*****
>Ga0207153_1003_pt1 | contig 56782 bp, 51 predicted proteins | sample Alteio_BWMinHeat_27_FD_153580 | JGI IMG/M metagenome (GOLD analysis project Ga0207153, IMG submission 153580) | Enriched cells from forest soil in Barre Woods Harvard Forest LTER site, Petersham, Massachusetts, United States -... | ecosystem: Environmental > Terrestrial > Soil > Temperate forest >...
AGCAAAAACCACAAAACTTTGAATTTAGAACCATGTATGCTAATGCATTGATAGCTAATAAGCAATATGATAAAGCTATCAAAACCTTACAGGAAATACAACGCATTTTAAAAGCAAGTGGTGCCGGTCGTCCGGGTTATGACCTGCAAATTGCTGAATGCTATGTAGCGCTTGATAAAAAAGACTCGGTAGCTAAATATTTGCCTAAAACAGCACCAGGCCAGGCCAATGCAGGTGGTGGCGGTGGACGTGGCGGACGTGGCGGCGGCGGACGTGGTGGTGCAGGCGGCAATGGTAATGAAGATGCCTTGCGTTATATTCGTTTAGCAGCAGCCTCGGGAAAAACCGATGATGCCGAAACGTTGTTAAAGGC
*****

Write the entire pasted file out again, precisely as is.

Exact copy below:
>Ga0207153_1003_pt1 | contig 56782 bp, 51 predicted proteins | sample Alteio_BWMinHeat_27_FD_153580 | JGI IMG/M metagenome (GOLD analysis project Ga0207153, IMG submission 153580) | Enriched cells from forest soil in Barre Woods Harvard Forest LTER site, Petersham, Massachusetts, United States -... | ecosystem: Environmental > Terrestrial > Soil > Temperate forest >...
AGCAAAAACCACAAAACTTTGAATTTAGAACCATGTATGCTAATGCATTGATAGCTAATAAGCAATATGATAAAGCTATCAAAACCTTACAGGAAATACAACGCATTTTAAAAGCAAGTGGTGCCGGTCGTCCGGGTTATGACCTGCAAATTGCTGAATGCTATGTAGCGCTTGATAAAAAAGACTCGGTAGCTAAATATTTGCCTAAAACAGCACCAGGCCAGGCCAATGCAGGTGGTGGCGGTGGACGTGGCGGACGTGGCGGCGGCGGACGTGGTGGTGCAGGCGGCAATGGTAATGAAGATGCCTTGCGTTATATTCGTTTAGCAGCAGCCTCGGGAAAAACCGATGATGCCGAAACGTTGTTAAAGGC